Nutcracker Fantasy is an animated film by Sanrio, loosely based on Tchaikovsky's ballet The Nutcracker and E.T.A. Hoffman's story The Nutcracker and the Mouse King. It was nominated for the 1980 Saturn Award for Best Fantasy Film and the 1980 Young Artist Award for Best Motion Picture featuring youth. It won the 1980 Young Artist Award for Best Musical Entertainment.
The movie begins with the narrator talking about the Ragman, a creepy and mysterious old man who turns children into mice if they don't go to bed on time. The Ragman roams around the city looking through windows of people's houses, spying on sleeping children. A little boy is up past his bedtime reading, whereupon the Ragman turns the boy into a mouse.
After the opening, Clara and her aunt Gerda are in Clara's bedroom, and Clara is talking about how excited she is about her cousin Franz's upcoming visit. Aunt Gerda tells Clara to get into bed or else the Ragman will come and turn Clara into a mouse. The door slowly opens, frightening Clara and Aunt Gerda, and a tall figure is behind the door. But it is only Clara's uncle Drosselmeyer. After Uncle Drosselmeyer and Aunt Gerda's conversation, Drosselmeyer talks to Clara and presents her with a gift: a wooden nutcracker doll. Clara simply adores her new nutcracker, and she and Drosselmeyer talk about fantasy and love. Aunt Gerda tells it's time for Clara to sleep. So, Uncle Drosselmeyer says good night to Clara and exits, saying "Tick, tock, tee..." over and over.
As Clara sleeps, she starts dreaming about fantasies, and then awakens to the sound of mice squeaking and to find her nutcracker gone. Clara sees mice making off with the nutcracker and tells them to give it back to her. Clara follows them down the stairs into the living room and sees many mice. She grabs the nutcracker and is confronted by the leader of the mice, the two-headed rat queen, Queen Morphia. Queen Morphia demands that Clara give her the nutcracker, but Clara refuses. A mouse scratches Clara on the arm and Clara starts to fall asleep. Just as Queen Morphia orders the mice to attack Clara, the nutcracker comes alive and fights back while Clara watches. As Queen Morphia and her army flees, Clara falls asleep.
When Clara wakes up, she finds herself in her bedroom with Aunt Gerda tending to her. Clara asks Aunt Gerda if she saw any mice in the living room the previous night, but she denies it. After Aunt Gerda leaves the room, Clara looks at the scratch on her arm and wonders if it was a dream. She then gets up out of bed, exits the room, and looks over the stairs in the living room. She then goes down and looks at the clock and hears Uncle Drosselmeyer saying "Tick, tock, tee..." repeatedly. Clara looks in the clock and then proceeds to climb in.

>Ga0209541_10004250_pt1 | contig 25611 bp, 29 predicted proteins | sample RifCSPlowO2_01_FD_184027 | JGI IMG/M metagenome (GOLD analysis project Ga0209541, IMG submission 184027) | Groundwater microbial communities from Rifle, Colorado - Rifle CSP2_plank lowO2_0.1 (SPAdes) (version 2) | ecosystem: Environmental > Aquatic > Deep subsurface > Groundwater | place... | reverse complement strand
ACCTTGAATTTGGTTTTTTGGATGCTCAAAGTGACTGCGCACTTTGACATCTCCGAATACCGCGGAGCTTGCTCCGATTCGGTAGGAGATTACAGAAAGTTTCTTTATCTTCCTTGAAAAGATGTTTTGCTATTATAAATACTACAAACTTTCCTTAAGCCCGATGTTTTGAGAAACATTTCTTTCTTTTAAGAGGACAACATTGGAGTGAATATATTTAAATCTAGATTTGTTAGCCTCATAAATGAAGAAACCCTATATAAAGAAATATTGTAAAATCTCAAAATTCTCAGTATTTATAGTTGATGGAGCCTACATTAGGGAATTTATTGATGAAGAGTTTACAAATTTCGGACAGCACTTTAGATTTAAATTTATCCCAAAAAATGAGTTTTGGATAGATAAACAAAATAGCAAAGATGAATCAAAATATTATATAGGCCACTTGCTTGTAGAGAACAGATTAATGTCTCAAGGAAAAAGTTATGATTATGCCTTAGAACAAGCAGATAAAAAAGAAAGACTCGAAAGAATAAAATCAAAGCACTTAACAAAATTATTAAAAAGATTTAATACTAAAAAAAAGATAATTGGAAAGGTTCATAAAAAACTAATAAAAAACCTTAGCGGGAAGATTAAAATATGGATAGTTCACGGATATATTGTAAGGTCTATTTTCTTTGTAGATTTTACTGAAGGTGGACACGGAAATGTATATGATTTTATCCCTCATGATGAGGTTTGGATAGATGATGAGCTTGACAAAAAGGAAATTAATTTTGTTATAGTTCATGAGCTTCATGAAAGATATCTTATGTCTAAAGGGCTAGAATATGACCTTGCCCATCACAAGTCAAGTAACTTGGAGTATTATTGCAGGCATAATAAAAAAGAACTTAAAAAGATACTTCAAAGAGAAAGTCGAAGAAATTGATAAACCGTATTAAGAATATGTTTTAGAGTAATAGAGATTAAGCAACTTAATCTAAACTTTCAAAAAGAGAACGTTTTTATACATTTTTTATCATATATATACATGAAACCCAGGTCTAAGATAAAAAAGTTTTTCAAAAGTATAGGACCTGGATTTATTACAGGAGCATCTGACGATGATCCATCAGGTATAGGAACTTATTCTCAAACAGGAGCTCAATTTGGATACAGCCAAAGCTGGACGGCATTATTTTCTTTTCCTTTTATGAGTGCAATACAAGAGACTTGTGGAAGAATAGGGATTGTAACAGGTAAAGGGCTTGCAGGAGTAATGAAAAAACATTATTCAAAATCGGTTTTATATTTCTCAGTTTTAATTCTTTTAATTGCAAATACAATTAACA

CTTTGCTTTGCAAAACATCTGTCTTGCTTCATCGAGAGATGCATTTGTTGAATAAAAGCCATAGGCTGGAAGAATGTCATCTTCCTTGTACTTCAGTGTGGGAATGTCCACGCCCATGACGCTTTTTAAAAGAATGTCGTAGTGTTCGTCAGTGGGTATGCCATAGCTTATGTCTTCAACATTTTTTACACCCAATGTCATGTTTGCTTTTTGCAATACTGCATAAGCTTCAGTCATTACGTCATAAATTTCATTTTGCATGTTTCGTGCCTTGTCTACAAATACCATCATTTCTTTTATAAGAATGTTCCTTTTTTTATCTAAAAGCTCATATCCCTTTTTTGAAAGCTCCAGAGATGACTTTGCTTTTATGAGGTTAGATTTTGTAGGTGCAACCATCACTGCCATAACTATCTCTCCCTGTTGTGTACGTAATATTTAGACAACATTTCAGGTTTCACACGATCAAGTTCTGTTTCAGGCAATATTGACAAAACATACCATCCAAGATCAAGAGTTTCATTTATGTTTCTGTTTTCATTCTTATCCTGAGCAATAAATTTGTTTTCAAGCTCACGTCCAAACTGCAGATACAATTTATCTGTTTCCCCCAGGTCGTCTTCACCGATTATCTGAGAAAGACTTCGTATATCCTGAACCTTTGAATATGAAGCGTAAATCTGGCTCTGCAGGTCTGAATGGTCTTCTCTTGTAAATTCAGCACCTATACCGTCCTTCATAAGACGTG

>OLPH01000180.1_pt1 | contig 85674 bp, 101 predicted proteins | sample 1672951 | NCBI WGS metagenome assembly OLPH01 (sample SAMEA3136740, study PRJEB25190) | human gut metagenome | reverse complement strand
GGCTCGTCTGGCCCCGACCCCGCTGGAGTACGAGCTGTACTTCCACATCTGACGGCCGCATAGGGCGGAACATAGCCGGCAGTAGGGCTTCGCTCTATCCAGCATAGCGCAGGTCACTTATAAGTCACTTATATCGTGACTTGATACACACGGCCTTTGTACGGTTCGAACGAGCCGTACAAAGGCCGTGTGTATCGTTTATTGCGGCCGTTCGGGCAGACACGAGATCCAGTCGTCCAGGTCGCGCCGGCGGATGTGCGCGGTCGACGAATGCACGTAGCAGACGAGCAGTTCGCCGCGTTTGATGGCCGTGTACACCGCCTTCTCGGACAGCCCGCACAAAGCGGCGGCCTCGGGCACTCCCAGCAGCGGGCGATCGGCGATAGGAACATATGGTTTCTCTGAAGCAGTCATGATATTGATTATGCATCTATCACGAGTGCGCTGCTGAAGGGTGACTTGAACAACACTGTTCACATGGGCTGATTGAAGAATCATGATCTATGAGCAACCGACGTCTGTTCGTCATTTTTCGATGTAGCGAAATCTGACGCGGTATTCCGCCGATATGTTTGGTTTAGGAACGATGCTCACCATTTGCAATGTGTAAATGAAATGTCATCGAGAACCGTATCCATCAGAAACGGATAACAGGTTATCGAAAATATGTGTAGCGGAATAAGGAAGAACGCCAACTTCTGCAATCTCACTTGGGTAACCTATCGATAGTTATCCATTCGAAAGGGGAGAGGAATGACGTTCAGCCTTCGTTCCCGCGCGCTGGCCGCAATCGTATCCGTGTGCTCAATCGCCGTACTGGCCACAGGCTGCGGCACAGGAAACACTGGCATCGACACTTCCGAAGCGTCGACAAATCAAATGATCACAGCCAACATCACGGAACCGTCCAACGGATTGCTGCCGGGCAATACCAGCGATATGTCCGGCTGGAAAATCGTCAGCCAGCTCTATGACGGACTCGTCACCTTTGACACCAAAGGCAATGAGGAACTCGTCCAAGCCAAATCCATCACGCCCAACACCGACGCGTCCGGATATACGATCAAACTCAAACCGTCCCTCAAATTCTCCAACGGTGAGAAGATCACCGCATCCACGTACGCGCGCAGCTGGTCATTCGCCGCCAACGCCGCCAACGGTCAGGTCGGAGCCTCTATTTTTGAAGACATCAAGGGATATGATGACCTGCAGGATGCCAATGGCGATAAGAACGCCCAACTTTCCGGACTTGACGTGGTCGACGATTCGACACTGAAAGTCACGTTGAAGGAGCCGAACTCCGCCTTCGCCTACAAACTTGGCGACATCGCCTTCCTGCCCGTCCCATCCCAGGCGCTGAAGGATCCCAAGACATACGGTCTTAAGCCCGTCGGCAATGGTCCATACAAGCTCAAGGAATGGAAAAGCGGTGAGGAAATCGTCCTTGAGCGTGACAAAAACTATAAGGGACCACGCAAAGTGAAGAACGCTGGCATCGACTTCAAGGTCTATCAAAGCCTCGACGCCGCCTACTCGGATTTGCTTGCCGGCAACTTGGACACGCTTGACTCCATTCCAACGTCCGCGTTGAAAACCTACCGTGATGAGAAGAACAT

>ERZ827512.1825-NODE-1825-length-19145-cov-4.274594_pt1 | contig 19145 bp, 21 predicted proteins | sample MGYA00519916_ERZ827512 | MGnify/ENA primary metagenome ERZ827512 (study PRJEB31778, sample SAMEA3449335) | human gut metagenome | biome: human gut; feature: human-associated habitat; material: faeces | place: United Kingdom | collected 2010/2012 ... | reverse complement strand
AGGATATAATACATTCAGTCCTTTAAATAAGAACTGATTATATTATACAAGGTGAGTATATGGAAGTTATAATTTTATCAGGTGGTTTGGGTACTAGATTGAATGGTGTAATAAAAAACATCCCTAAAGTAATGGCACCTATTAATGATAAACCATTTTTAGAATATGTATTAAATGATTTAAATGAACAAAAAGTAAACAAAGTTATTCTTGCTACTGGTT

While walking through the innards of the clock, Clara keeps asking if Uncle Drosselmeyer is inside. It appears to be the Ragman. Frightened, Clara keeps wandering around, but the Ragman keeps popping up. After sitting there, afraid, Clara walks around in darkness and spots a ballerina whom she dances with. Once the dance is finished, it grows even darker, and when the light returns, Clara finds herself in a huge palace.
Voice Cast (in order of appearance)
- Michele Lee- Narrator
- Melissa Gilbert- Clara
- Lurene Tuttle- Aunt Gerda
- Christopher Lee- Uncle Drosselmeyer, Puppeteer, Street Singer, Watchmaker
- Jo Anne Worley- Queen Morphia
- Dick Van Patten- King Goodwin
- Roddy McDowall- Franz Fritz
- Eva Gabor- The Queen of Time
- Nutcracker Fantasy has often been mistaken to be a Rankin-Bass production, due to its similar use of stop-motion Animagic animation. Coincidentally, Nutcracker Fantasy's director, Takeo Nakamura, worked as an animator on the Rankin-Bass special, Santa Claus Is Comin' to Town.
- In the Japanese version, singer Kaoru Sugita (who was 14 at the time) provided Clara's voice.